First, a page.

Vaden expresses his admiration for Kyle, who was someone he looked up to when he attended Webb City schools, according to the letter. Kyle was a star athlete and a black role model in a heavily white community, who offered Vaden strongly-worded advice on avoiding drugs after a mutual friend died.

Much of the letter was spent detailing to Kyle how much Jayda and her brother loved their father.

"Here you are again, blessing my life because you made two of the most beautiful kids I ever laid eyes on."

Those children told Jalen stories of being with their father, he wrote and in return, he recounted the memories he had of Mac Kyle. "I'd tell them about watching you play sports. They always wanted to hear more and more. There isn't a bad thing anyone could say about you to them."

Jalen wrote about how being with Mac Kyle's children and his own son had turned him into a better person.

"They were teaching me way more than I thought I was teaching them. They softened my heart and showed me what real love is."

In the conclusion to his letter, Vaden told Kyle, "I pray for your peace and strength. I don't want to pretend like I know you so well, but the thing I do know, I know you've been through a lot in life to say the absolute very least. I have no words, nor are there any."

Vaden said he knew each day was a challenge for Kyle, but that he had to "keep pushing' for his other child. "He needs you more than ever now."

Vaden added, "Those babies were my life and I have you to thank for that."

Previous posts

Family of accused Jayda Kyle murderer suspects outside manipulation as SMB, GoFundMe shut down accounts

Explosive court documents claim Jayda Kyle's mother turned her death into a social media event

Jayda Kyle's mother to answer questions under oath; defense to add Judd McPherson as a witness

Dankelson refuses to recuse from Jayda Kyle murder case, says he does not have a close relationship with Judd McPherson

Jalen Vaden's lawyer asks for change of judge, cites Dankelson's close relationship with Judd McPherson

Jalen Vaden bond decision delayed, preliminary hearing waived
Accused killer of Jayda Kyle to waive preliminary hearing
Bond motion filed for accused killer of three-year-old Jayda Kyle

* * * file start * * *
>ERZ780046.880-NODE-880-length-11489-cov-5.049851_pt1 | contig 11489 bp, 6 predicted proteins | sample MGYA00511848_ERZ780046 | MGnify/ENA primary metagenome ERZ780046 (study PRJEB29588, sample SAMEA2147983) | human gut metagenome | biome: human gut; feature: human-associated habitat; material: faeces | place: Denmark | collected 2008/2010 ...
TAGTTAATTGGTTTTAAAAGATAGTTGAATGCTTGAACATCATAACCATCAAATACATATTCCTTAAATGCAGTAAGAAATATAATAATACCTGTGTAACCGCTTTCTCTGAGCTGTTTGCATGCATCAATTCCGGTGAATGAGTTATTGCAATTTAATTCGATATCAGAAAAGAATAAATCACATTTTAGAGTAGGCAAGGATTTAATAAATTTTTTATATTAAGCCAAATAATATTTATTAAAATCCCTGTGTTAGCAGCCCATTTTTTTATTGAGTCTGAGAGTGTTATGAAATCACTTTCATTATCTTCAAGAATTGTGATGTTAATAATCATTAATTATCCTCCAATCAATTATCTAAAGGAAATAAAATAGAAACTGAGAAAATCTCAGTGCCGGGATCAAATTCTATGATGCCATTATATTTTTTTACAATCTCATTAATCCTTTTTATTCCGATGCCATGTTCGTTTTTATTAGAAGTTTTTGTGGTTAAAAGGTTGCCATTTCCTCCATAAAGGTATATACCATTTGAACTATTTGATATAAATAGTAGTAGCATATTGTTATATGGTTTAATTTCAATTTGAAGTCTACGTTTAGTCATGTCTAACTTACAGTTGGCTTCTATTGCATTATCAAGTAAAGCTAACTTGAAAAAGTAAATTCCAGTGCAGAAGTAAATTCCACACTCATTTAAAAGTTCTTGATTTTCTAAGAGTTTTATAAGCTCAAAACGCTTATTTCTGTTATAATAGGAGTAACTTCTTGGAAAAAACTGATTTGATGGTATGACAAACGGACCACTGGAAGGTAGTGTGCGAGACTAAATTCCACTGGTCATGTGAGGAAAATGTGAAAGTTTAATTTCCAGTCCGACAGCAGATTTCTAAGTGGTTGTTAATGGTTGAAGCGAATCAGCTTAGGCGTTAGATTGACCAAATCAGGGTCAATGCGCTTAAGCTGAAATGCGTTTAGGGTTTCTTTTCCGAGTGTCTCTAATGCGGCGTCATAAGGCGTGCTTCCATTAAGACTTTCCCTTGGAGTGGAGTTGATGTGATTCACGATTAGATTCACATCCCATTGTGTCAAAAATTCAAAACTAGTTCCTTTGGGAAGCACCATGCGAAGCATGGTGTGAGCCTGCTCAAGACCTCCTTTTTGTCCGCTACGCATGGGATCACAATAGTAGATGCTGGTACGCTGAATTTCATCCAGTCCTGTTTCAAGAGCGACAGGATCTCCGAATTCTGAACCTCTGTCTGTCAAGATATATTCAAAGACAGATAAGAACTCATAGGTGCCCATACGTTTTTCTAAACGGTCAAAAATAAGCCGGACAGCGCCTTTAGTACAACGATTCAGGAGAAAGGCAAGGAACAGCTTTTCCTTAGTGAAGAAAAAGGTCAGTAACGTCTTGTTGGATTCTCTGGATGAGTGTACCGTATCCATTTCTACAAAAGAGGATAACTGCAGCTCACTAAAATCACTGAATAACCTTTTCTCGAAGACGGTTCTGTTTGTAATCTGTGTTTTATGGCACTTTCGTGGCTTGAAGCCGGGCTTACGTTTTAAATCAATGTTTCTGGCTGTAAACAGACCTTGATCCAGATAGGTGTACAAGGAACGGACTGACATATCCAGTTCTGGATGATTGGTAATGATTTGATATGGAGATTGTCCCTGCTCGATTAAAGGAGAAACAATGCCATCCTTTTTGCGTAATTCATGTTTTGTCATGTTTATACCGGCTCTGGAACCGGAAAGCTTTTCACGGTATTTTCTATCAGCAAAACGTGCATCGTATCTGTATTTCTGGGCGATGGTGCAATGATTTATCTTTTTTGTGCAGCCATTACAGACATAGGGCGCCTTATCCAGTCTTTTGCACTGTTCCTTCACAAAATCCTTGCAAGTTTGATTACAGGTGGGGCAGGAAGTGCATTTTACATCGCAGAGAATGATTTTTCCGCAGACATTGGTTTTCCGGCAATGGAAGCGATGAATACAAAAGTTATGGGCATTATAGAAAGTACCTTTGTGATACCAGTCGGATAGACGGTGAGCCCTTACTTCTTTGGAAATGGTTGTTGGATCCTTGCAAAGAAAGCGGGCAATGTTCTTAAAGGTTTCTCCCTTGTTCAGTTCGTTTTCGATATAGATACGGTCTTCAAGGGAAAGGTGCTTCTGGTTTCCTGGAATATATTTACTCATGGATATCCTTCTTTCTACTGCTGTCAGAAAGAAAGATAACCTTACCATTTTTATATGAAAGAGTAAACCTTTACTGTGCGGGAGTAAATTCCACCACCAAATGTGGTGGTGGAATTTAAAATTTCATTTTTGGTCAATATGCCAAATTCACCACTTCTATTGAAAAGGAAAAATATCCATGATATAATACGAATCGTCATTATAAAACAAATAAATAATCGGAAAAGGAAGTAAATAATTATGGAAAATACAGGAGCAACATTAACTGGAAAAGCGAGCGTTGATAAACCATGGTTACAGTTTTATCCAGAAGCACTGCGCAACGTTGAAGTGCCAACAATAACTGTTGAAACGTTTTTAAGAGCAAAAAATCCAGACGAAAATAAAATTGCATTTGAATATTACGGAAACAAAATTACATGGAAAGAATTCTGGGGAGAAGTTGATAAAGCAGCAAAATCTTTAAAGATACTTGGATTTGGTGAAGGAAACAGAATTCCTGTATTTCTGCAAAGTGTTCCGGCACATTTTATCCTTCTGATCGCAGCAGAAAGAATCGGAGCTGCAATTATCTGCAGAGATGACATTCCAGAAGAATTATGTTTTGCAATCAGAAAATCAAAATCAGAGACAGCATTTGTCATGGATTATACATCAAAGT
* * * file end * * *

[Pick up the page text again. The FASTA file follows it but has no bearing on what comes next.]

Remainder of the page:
Jasper County Sheriff: We are still investigating Jayda Kyle's death

Children's Division documents: Grandfather attempting to manipulate Jayda Kyle murder investigation

Juvenile Office documents: Jayda Kyle suffered bleeding from brain, severely torn retina, probably already brain dead when she arrived in K. C.

Some thoughts on the Joplin Globe's article on the Jayda Kyle murder investigation

Probable cause: Carl Junction man abused three-year-old, left her on the floor bloody, unconscious

Jayda Kyle obituary

Ace Mohr pleads guilty, admits "I sold heroin"

Ace Mohr, 24, Carthage, pleaded guilty Monday in Jasper County Circuit Court to two possession with intent to distribute drugs, including heroin and receiving stolen property.

Judge David Mouton ordered a pre-sentence report and scheduled sentencing for 1 p.m. March 5.

According to the terms of his plea agreement with the Jasper County Prosecuting Attorney's office, Mohr cannot be sentenced to more than 10 years in prison for each of the possession with intent charges and five years for receiving stolen property with the sentences to run concurrently.

As part of the deal, the prosecuting attorney's office will dismiss the other pending charges against Mohr.

Mohr, who was represented by attorneys Brian Glades and Jonathan Pierce, will also be required to pay $1,075 in restitution.

On the plea form, Mohr wrote, (I) sold heroin to CI (confidential informant).

The sale took place January 29, 2015 and the confidential informant worked for the Jasper County Sheriff's Office, according to court records.

Mohr also pleaded guilty on possession with intent to distribute for an arrest made February 16, 2015, by the Carthage Police Department.

The crime was detailed in a probable cause statement written by Officer Justin Butler, who had originally arrested Mohr for driving while intoxicated:

While handcuffed to a bench in the booking room, Mohr removed a plastic baggie containing 138 grams of cocaine from his right shoe. I seized the substance from his person.

While speaking to Mohr, I discovered a plastic baggie containing two grams of methamphetamine inside his mouth unedr his tongue. After discovering the meth, I removed Mohr's left sock and located two more plastic baggies containing 60 Alprazolan, schedule four pills and one unknown blue pill.

Mohr's other guilty plea came in connection with a September 3, 2016 arrest for receiving stolen property.

The Joplin Police Department arrested him at Ernie Williamson Music, 925 South Range Line Road, with guitars stolen from a Newton County church and drug paraphernalia, according to the probable cause statement.
(Ernie Williamson photo of arrest is shown at left)

Two of the three possession charges against Mohr in connection with the February 16, 2015 Carthage Police Department arrest will be dropped under the terms of the plea agreement, as well as possession charges filed against Mohr in connection with the following cases:

-A July 19, 2016 arrest by Webb City police officers who were responding to a trespassing call

"Just prior to putting handcuffs on him, I saw him reach into his right pocket and throw a small white object," Officer Alex Bickett wrote in the probable cause statement. "I heard it hit another object and roll across the ground."

The object turned out to be crystal meth, Bickett said. Another officer found marijuana in a container on Mohr's key chain, the statement indicates.

-An April 27, 2016 Jasper County Sheriff's Office arrest while Mohr was under surveillance

Carthage Police Detective Chad Allison and Jasper County Detective Ed Bailey saw a Dodge minivan pull into the driveway, according to Bailey's probable cause statement.